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Geometric Series and Triple Integrals

  1. May 14, 2009 #1
    1. The problem statement, all variables and given/known data

    [tex]\int[/tex] 1/(1-xyz)dxdydz = [tex]\sum[/tex]1/n3 from n = 1 to infiniti

    dx 0 to 1
    dy 0 to 1
    dz 0 to 1
    2. Relevant equations



    3. The attempt at a solution

    Not sure how to relate the two of them
     
  2. jcsd
  3. May 14, 2009 #2
    Expand the integrand as a geometric series.
     
  4. May 14, 2009 #3

    Cyosis

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    Remember the geometric series, [tex]\sum_{n=0}^\infty z^n=\frac{1}{1-z}[/itex]. It's pretty important to memorize it.
     
  5. May 15, 2009 #4
    for the Sum of zn = 1/(1-z)

    let z = xyz

    so when u would integrate them by dxdydz from 0 to1 on all of them, you would get 1*1*1 or 13 which could be expressed as n3

    am i thinking at all on the right track
     
  6. May 15, 2009 #5

    Cyosis

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    You're on the right track, but from that quote I get the idea that your conclusion isn't entirely right. Write down the series you are integrating, then take the sum symbol in front of the integral (which you may do when series converge uniformly). You will quickly notice where the 1/n^3 comes from.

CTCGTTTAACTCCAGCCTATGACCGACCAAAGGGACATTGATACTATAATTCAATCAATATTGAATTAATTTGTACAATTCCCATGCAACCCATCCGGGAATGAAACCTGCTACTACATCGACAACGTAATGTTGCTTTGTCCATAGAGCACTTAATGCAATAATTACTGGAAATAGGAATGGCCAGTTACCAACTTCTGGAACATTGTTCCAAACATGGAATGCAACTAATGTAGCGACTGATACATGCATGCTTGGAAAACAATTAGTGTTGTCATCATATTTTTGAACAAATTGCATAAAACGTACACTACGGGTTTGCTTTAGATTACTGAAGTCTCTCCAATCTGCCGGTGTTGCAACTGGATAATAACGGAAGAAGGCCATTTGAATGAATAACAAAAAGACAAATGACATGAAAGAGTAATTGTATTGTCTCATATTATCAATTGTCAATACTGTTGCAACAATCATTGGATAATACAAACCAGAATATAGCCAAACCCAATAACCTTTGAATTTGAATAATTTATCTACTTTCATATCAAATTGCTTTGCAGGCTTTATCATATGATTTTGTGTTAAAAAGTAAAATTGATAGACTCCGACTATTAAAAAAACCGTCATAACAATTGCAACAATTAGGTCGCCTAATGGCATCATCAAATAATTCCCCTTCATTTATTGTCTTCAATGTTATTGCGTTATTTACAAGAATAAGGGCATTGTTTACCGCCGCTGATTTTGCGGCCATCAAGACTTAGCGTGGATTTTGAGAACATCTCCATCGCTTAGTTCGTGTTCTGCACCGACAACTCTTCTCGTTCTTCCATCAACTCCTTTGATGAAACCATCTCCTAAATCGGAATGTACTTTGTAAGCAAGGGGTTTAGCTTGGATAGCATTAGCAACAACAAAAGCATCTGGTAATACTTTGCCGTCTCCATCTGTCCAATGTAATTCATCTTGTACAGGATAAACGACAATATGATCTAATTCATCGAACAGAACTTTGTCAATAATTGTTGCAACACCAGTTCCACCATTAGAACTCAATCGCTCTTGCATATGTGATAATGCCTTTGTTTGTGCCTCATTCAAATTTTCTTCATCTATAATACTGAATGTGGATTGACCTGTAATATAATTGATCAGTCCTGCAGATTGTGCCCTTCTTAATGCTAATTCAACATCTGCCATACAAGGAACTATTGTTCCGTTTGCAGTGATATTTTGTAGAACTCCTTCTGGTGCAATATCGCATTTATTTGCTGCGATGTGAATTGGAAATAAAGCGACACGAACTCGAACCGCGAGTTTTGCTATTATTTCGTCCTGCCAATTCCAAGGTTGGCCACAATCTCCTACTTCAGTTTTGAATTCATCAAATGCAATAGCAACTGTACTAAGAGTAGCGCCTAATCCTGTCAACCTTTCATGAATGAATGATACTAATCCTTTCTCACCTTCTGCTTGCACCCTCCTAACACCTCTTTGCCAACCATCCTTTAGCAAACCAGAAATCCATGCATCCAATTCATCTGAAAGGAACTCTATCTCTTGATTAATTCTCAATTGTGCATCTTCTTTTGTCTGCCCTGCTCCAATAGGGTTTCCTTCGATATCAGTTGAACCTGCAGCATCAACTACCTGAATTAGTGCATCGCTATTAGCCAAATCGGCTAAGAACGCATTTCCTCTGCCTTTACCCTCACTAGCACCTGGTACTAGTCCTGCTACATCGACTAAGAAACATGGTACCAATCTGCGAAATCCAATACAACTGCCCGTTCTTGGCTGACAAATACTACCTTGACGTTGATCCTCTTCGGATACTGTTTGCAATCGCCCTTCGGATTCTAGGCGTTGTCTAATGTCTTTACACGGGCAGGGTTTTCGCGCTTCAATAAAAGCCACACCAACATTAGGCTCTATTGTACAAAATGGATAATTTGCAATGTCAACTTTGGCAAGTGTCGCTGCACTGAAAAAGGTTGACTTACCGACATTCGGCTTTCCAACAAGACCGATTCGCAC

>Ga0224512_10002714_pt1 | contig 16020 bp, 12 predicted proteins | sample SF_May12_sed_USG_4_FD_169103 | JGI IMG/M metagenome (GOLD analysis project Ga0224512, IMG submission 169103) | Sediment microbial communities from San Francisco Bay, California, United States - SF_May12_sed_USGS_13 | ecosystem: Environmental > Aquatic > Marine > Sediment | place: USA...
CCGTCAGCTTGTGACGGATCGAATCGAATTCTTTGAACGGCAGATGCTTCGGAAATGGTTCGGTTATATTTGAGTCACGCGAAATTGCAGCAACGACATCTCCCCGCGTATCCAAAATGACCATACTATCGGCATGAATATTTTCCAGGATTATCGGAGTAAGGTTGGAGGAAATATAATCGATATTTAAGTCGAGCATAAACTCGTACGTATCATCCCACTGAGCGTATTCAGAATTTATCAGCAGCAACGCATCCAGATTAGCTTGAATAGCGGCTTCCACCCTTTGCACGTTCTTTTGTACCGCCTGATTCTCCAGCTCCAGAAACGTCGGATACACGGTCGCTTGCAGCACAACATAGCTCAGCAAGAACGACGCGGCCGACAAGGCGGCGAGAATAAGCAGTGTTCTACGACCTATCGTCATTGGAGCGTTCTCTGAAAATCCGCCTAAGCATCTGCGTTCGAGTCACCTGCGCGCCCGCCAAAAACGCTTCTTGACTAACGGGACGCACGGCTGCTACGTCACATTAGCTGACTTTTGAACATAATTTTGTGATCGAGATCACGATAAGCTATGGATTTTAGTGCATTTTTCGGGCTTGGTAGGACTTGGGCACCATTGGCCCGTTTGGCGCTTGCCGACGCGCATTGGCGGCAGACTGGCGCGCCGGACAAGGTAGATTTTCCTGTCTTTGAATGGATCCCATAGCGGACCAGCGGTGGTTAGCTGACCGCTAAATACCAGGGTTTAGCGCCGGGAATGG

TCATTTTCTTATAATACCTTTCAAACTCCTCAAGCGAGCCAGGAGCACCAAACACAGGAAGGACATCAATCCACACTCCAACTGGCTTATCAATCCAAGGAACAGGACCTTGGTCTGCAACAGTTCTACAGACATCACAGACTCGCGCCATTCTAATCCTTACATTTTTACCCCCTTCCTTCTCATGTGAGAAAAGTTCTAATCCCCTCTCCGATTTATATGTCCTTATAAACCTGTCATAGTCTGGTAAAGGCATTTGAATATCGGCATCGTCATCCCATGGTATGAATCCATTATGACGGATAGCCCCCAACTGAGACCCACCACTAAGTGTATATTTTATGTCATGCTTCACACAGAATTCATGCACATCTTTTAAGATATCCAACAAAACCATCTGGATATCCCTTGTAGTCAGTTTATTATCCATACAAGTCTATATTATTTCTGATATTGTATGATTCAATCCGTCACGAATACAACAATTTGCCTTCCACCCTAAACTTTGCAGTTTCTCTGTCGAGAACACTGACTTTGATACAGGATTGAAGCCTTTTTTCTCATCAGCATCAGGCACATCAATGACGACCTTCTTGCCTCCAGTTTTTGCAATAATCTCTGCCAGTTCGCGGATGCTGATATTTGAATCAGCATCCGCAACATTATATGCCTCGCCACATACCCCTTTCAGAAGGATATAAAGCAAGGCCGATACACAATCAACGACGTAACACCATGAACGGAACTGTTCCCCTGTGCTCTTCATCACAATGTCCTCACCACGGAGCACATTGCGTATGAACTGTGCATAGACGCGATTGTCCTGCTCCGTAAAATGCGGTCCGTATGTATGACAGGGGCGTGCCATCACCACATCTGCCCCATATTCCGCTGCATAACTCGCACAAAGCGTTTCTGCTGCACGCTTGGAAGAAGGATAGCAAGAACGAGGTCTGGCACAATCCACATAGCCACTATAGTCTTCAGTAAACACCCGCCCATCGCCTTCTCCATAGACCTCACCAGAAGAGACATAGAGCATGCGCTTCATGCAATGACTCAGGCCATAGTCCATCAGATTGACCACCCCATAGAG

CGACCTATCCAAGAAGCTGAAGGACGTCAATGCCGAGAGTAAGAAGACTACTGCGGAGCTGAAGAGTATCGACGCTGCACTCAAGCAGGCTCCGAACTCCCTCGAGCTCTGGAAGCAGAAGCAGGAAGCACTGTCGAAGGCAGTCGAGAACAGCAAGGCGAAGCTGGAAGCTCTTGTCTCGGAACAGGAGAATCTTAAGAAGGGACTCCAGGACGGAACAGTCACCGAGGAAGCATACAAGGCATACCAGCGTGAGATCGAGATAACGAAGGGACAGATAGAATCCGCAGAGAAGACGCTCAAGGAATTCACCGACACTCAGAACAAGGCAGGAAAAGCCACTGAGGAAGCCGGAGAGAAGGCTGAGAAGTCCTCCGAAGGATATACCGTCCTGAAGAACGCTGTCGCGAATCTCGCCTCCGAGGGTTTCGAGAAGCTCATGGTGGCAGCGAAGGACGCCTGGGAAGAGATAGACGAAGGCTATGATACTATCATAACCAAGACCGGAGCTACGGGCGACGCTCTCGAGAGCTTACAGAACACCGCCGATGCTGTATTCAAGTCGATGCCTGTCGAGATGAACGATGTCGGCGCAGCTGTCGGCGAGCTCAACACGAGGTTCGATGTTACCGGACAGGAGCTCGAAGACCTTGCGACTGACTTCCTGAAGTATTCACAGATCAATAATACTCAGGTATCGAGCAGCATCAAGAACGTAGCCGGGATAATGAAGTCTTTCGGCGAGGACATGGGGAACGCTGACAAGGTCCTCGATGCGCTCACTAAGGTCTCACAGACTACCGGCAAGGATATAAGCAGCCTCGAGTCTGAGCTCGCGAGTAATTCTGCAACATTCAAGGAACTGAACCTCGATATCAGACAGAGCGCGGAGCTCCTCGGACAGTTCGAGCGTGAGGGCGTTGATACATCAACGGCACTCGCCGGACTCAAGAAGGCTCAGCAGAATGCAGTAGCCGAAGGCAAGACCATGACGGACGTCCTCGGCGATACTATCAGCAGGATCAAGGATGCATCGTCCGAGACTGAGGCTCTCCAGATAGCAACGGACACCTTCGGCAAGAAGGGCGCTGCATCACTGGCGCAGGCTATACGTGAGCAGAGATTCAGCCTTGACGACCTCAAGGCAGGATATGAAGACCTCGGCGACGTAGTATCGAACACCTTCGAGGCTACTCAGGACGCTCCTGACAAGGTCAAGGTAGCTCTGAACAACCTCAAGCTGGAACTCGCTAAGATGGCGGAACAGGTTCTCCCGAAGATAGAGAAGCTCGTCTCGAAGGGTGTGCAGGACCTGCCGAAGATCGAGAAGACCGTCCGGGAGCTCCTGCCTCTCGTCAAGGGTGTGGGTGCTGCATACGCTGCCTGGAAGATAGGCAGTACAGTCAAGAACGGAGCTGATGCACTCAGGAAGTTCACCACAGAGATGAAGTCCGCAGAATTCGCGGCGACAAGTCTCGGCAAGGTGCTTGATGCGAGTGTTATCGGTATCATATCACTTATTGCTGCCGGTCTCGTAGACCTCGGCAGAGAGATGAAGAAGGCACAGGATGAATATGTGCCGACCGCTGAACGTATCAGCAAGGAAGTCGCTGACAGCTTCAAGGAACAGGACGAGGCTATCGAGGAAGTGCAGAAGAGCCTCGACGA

7. May 15, 2009 #6
    [tex]\sum[/tex][tex]\int[/tex]xnynzndxdydz =

    [tex]\sum[/tex][tex]\int[/tex]1n+1ynzn)/(n+1)dydz =

    [tex]\sum[/tex][tex]\int[/tex]1^(2n+2)zn)/(n+1)2dz=

    [tex]\sum[/tex]1^(3n+3)/(n+1)3= 1/13 + 1/23 + 1/33... 1/n3

    do i get or do i get it
     
  8. May 15, 2009 #7

    Cyosis

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    It's pretty much right, but if you want to do it a little bit more accurate you should pay attention to the summation indices.

    [tex]\sum_{n=0}^\infty \frac{1}{(n+1)^3}=\sum_{n=1}^\infty \frac{1}{n^3}[/itex]
     
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